Inclusion needs to be part of every community, as we all are part of this world. A little bit of understanding and willingness makes each community more inclusive and diverse. Last month in Norfolk, Nebraska, a few steps forward were taken toward achieving this goal; a more united community.
The Mayor’s Diversity Council and the Norfolk Arts Center, among other organizations, have been working tirelessly on making the city more inclusive and diverse. This is ongoing work. Every individual could take action by simply being willing to talk and listen to others. Thanks to The Sherwood Foundation, staff from the Center for Rural Affairs was able to participate in this process and expand the Center’s community inclusion work to a new city, where a new journey begins.
Norfolk residents from all backgrounds have come together for these diverse activities and events. Data was collected from individual and group interviews to community workshops hosted by The Improve Group, which will help the consulting agency and the Center to know more about the community and its needs. This valuable input will allow Center staff to design and customize future projects that will benefit Norfolkans, including a new project that uses food as the key for inclusion to bring people together.
But, inclusion does not end there. On July 20, the community came together to celebrate the 2018 ‘Fork Fest in downtown Norfolk, where everyone got involved and connected. Nearby the Johnny Carson mural on third and Norfolk Avenue, a local food truck rumble and live music from Nebraska musicians started the night and enlivened the evening.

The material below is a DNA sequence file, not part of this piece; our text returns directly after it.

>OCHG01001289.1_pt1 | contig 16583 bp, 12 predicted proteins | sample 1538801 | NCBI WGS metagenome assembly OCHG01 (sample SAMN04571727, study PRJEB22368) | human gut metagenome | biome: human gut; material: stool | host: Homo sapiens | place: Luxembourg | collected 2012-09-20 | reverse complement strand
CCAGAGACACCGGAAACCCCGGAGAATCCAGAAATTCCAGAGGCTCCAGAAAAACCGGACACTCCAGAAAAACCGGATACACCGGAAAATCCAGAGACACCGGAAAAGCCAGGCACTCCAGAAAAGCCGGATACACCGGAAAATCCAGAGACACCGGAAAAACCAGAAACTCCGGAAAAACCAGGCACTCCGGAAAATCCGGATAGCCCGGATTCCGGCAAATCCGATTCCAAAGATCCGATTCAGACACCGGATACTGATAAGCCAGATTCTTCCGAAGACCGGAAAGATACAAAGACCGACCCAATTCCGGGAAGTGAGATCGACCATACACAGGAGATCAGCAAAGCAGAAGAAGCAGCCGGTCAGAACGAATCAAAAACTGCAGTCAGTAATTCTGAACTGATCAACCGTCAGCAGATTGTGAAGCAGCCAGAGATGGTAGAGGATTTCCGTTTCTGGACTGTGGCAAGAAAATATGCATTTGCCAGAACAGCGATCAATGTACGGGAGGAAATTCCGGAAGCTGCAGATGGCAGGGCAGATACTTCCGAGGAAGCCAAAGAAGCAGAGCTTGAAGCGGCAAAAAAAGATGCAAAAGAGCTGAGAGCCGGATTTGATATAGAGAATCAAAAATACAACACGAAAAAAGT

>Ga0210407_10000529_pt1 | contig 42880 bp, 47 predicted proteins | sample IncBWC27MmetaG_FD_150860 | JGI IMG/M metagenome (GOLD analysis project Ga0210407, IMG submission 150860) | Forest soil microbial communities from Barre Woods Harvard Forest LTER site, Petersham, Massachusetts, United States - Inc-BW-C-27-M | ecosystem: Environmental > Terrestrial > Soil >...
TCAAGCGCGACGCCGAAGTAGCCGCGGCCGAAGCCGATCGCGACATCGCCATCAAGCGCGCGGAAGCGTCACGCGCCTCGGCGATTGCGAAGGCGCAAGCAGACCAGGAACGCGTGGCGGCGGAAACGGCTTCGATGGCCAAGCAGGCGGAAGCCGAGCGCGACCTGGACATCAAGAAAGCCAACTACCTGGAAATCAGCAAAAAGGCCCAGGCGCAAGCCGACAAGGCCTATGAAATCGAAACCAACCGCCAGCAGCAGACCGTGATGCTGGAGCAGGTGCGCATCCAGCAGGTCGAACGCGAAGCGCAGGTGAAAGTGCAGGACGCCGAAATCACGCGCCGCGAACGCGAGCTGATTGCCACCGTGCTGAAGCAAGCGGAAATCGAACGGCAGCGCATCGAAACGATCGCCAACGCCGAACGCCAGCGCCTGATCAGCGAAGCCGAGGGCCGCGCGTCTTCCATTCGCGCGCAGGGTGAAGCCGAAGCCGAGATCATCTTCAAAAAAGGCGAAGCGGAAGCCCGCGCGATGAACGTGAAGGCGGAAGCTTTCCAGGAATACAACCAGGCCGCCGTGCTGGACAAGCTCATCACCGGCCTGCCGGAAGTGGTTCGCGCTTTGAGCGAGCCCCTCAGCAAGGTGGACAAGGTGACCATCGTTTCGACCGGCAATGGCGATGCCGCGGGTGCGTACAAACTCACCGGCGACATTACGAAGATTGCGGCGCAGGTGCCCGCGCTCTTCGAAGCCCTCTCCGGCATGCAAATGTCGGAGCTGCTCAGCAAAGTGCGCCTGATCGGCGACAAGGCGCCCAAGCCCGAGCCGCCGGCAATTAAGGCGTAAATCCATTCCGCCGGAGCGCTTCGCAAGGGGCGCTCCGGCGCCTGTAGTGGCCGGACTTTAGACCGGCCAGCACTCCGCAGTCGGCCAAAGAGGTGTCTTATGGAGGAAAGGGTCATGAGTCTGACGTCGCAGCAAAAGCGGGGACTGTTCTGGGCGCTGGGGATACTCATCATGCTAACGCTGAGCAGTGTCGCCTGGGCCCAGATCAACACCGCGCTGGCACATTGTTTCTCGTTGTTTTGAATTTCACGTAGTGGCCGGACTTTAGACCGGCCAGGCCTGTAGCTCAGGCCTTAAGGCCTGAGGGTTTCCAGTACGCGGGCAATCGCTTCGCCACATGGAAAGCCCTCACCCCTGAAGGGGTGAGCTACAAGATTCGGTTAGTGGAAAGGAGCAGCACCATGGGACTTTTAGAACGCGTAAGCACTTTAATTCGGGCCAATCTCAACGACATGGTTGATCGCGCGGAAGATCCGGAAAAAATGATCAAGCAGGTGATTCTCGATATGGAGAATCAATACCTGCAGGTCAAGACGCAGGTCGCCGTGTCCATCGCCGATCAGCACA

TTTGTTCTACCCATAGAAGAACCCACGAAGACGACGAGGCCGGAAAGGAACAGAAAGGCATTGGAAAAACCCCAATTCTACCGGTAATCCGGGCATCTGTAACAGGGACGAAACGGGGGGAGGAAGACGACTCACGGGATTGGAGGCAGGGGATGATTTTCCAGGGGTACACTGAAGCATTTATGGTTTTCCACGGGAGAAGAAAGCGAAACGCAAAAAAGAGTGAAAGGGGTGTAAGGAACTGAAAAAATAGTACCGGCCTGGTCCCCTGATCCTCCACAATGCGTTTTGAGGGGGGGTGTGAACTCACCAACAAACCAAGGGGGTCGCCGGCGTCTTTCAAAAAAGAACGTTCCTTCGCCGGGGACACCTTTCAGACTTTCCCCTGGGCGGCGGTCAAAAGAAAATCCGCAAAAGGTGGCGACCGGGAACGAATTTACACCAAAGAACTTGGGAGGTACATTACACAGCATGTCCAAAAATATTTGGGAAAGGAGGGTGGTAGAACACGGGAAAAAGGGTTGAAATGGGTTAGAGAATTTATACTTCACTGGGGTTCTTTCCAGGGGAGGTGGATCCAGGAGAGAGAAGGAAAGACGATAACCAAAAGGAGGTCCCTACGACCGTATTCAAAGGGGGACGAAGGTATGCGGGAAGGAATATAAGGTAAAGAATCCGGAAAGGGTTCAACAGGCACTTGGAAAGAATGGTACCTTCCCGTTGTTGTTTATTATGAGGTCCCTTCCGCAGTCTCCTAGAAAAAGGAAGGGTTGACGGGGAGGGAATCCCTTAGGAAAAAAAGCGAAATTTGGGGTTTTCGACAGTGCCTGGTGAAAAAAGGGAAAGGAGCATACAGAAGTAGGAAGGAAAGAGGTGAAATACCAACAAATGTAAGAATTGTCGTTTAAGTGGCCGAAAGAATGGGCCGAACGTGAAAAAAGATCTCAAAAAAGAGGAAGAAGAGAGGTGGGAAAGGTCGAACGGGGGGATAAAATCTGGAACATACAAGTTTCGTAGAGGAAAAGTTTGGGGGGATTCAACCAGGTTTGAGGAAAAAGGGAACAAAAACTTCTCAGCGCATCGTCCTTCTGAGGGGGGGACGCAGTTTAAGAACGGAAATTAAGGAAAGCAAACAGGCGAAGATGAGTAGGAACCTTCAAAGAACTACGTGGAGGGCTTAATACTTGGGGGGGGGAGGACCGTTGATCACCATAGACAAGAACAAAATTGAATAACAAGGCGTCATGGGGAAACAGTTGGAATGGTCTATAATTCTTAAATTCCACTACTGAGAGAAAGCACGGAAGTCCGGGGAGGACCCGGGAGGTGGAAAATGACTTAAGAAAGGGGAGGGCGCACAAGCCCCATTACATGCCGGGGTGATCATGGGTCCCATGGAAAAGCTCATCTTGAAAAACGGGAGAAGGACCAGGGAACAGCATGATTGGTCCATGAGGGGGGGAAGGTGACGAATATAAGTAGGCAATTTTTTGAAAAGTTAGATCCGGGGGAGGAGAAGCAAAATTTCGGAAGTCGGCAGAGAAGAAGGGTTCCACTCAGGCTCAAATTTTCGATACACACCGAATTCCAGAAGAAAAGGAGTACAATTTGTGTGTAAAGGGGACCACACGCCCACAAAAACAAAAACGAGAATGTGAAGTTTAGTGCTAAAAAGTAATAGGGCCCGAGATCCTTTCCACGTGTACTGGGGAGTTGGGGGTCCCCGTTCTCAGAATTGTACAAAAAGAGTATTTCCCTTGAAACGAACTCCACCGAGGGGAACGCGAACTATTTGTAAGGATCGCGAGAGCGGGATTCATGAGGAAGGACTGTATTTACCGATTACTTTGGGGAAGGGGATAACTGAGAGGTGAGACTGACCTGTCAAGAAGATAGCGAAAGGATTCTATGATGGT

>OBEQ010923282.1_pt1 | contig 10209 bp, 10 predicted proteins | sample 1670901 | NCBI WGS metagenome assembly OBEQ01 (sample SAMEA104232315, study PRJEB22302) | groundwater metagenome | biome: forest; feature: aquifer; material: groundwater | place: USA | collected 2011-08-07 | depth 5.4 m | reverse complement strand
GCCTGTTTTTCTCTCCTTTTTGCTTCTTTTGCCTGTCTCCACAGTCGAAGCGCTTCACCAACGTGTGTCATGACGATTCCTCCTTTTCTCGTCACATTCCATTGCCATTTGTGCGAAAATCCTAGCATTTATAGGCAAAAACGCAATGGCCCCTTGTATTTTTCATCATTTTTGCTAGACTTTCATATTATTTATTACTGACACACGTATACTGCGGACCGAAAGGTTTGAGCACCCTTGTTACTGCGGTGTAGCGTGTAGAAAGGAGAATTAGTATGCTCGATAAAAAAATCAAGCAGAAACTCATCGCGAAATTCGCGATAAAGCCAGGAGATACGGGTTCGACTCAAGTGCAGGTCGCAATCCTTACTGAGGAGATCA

Bringing people together is simple, some would say. Unfortunately, political controversies and fabricated news blind the opinions of many who don’t have access to resources that accurately describe the reality. How can we make this process easier and accessible to everyone? Very simple. Put any prejudice behind us, and enjoy meeting new people, talking to your neighbors, and knowing others’ cultures and traditions. And, don’t forget to always be respectful. What’s the worst that can happen? We may not get along with everyone, but race and ethnicity aren’t the reason for that incompatibility.
Social events that include food and music may be the perfect situation to make Norfolk more inclusive. Collaboration among organizations, local businesses, and communities was necessary to make it happen.
Great things occur if we all hold hands, so let’s build up more inclusion in our communities.
Feature photo: The Center's inclusion work has been expanded to Norfolk, Nebraska, where residents came together last month to take action. | Photo by Kylie Kai
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